Barn Owl (Tyto alba)
Description: The Barn Owl is a medium-sized raptor, a nocturnal bird of prey like other owls. Raptors have strong grasping talons for killing prey, and a hooked upper beak for tearing meat.
The Barn Owl has a white heart-shaped face and white chest with small brown spots. The back is tawny, marked with black and white spots. Barn Owl have a long wingspan and are silent in flight.
The male and female display similar plumage, but females are larger, darker, and more spotted than males. They are 32-40 cm (13-16 in) tall, which is smaller than the size of a Red-tailed Hawk. The wingspan is 100-125 cm (39-49 in) - about the armspan of a child.
Call: Call is a drawn-out, hissing scream.
Range / Habitat: The Barn Owl is one of the most widely distributed birds in the world, found on all continents except Antarctica. The Barn Owl occupies a wide range of habitats and altitudes, including deserts, grasslands, forests, agricultural fields and urban areas.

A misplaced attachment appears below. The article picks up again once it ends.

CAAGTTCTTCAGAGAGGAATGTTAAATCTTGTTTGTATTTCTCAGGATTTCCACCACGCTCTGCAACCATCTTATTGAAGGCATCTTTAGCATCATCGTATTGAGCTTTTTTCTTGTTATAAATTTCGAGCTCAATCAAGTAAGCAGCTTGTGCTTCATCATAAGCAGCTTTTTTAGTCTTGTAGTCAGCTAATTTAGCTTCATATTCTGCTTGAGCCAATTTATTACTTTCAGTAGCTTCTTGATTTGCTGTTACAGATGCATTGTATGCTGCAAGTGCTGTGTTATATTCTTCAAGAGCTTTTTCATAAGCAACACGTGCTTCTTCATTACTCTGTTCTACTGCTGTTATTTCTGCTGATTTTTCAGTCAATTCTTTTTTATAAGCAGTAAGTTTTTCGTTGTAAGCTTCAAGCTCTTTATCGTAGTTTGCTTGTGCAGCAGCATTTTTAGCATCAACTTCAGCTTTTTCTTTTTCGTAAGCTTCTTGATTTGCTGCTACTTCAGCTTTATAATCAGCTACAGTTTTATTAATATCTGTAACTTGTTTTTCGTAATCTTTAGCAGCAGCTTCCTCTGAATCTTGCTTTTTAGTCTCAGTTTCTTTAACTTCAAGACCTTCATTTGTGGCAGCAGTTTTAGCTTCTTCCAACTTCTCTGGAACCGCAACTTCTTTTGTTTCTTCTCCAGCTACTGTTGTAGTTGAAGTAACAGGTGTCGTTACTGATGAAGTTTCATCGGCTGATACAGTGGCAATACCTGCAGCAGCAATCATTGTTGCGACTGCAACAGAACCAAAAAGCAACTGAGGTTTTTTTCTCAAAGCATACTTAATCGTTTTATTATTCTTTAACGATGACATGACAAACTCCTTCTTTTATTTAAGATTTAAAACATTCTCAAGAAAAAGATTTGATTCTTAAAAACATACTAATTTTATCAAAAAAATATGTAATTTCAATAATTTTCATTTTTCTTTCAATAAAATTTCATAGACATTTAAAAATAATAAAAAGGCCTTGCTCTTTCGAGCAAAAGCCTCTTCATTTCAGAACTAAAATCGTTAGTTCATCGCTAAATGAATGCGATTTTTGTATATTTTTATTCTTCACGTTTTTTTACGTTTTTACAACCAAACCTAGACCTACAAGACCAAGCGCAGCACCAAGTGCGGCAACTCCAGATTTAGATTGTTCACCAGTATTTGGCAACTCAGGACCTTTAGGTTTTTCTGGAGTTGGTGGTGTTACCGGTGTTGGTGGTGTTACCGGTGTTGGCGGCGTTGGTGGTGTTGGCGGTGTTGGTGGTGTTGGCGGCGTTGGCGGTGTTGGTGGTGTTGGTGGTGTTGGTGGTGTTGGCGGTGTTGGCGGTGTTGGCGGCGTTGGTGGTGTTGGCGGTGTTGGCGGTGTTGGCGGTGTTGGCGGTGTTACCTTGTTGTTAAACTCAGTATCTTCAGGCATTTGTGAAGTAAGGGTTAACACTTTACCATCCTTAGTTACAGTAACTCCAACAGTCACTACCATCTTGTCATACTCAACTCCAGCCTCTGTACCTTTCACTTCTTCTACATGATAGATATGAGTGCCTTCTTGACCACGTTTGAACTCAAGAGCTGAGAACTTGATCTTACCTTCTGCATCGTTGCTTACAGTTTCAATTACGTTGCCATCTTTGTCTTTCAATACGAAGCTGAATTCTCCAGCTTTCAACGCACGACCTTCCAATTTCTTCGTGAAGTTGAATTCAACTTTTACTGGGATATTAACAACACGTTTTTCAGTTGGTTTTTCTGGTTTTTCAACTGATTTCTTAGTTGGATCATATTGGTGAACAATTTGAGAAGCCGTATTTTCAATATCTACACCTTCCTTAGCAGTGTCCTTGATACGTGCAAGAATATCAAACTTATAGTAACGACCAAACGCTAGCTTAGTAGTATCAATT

This species is common in most habitats throughout the state. They are found around agricultural areas or basalt cliffs, as well as forest openings, wetlands, and other open spaces. In winter, they roost in dense conifers or barns.
Click the range map to learn more about the distribution of Barn Owls in Washington.
Diet: Barn Owls eat small mammals, especially rodents. They also eat birds, reptiles, and insects.
Nesting: Barn Owls build nests in hollow trees, cliff cavities, in buildings, and nest boxes.
They do not build a true nest, but much of the debris around the nest, including pellets, is formed into a depression. The female lays 2-11 eggs (usually about 5), and incubates them for 29-34 days.
The young start to fly at about 60 days. They return to the nest site at night for a few weeks after their first flight.
Behavior: The Barn Owl has excellent low-light vision, and can easily find prey at night by sight. Its ability to locate prey by sound alone is the best of any animal that has ever been tested. Hunts at night, and can catch mice in complete darkness.
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Photos: Tim Knight